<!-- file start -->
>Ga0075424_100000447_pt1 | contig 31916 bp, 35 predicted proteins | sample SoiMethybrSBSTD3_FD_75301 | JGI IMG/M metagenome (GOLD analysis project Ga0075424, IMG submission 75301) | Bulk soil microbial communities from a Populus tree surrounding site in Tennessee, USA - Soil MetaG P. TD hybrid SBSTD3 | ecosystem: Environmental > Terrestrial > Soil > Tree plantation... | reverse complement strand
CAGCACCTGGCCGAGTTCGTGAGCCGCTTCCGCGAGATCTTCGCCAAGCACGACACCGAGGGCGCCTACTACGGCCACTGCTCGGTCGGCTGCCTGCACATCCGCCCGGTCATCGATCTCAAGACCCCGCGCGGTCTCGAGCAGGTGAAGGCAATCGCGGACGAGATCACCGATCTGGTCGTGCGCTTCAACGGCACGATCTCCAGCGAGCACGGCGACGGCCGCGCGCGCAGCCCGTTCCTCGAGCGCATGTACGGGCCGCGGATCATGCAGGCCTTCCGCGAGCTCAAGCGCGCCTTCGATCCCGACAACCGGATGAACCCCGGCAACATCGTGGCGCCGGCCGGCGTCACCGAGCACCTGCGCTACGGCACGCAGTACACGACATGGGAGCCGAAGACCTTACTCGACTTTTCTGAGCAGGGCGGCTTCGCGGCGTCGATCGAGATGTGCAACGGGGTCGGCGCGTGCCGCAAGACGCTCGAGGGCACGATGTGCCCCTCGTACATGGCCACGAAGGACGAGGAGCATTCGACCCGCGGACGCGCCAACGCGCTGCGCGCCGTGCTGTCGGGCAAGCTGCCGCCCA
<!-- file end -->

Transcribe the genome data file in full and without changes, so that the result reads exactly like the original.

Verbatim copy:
>Ga0075424_100000447_pt1 | contig 31916 bp, 35 predicted proteins | sample SoiMethybrSBSTD3_FD_75301 | JGI IMG/M metagenome (GOLD analysis project Ga0075424, IMG submission 75301) | Bulk soil microbial communities from a Populus tree surrounding site in Tennessee, USA - Soil MetaG P. TD hybrid SBSTD3 | ecosystem: Environmental > Terrestrial > Soil > Tree plantation... | reverse complement strand
CAGCACCTGGCCGAGTTCGTGAGCCGCTTCCGCGAGATCTTCGCCAAGCACGACACCGAGGGCGCCTACTACGGCCACTGCTCGGTCGGCTGCCTGCACATCCGCCCGGTCATCGATCTCAAGACCCCGCGCGGTCTCGAGCAGGTGAAGGCAATCGCGGACGAGATCACCGATCTGGTCGTGCGCTTCAACGGCACGATCTCCAGCGAGCACGGCGACGGCCGCGCGCGCAGCCCGTTCCTCGAGCGCATGTACGGGCCGCGGATCATGCAGGCCTTCCGCGAGCTCAAGCGCGCCTTCGATCCCGACAACCGGATGAACCCCGGCAACATCGTGGCGCCGGCCGGCGTCACCGAGCACCTGCGCTACGGCACGCAGTACACGACATGGGAGCCGAAGACCTTACTCGACTTTTCTGAGCAGGGCGGCTTCGCGGCGTCGATCGAGATGTGCAACGGGGTCGGCGCGTGCCGCAAGACGCTCGAGGGCACGATGTGCCCCTCGTACATGGCCACGAAGGACGAGGAGCATTCGACCCGCGGACGCGCCAACGCGCTGCGCGCCGTGCTGTCGGGCAAGCTGCCGCCCA